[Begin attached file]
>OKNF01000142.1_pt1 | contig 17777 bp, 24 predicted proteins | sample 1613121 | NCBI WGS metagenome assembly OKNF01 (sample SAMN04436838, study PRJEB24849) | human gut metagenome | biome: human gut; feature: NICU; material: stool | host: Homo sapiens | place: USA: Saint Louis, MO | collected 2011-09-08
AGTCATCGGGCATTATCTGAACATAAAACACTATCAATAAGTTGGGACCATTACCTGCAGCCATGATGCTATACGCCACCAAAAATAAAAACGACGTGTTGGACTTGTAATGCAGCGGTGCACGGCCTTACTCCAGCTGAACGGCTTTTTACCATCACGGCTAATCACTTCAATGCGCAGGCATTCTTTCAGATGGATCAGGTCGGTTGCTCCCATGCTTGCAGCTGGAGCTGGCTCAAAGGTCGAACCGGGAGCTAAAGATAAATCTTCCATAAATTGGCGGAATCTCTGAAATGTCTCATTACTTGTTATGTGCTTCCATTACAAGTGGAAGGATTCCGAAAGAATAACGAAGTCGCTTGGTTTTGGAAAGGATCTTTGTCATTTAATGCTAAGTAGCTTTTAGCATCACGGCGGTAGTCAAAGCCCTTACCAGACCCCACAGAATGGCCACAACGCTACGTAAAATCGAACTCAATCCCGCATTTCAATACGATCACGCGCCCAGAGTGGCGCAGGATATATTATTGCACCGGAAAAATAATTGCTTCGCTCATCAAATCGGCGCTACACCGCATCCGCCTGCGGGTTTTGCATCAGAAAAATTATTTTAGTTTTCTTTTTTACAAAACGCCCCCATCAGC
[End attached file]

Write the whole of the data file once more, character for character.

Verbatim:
>OKNF01000142.1_pt1 | contig 17777 bp, 24 predicted proteins | sample 1613121 | NCBI WGS metagenome assembly OKNF01 (sample SAMN04436838, study PRJEB24849) | human gut metagenome | biome: human gut; feature: NICU; material: stool | host: Homo sapiens | place: USA: Saint Louis, MO | collected 2011-09-08
AGTCATCGGGCATTATCTGAACATAAAACACTATCAATAAGTTGGGACCATTACCTGCAGCCATGATGCTATACGCCACCAAAAATAAAAACGACGTGTTGGACTTGTAATGCAGCGGTGCACGGCCTTACTCCAGCTGAACGGCTTTTTACCATCACGGCTAATCACTTCAATGCGCAGGCATTCTTTCAGATGGATCAGGTCGGTTGCTCCCATGCTTGCAGCTGGAGCTGGCTCAAAGGTCGAACCGGGAGCTAAAGATAAATCTTCCATAAATTGGCGGAATCTCTGAAATGTCTCATTACTTGTTATGTGCTTCCATTACAAGTGGAAGGATTCCGAAAGAATAACGAAGTCGCTTGGTTTTGGAAAGGATCTTTGTCATTTAATGCTAAGTAGCTTTTAGCATCACGGCGGTAGTCAAAGCCCTTACCAGACCCCACAGAATGGCCACAACGCTACGTAAAATCGAACTCAATCCCGCATTTCAATACGATCACGCGCCCAGAGTGGCGCAGGATATATTATTGCACCGGAAAAATAATTGCTTCGCTCATCAAATCGGCGCTACACCGCATCCGCCTGCGGGTTTTGCATCAGAAAAATTATTTTAGTTTTCTTTTTTACAAAACGCCCCCATCAGC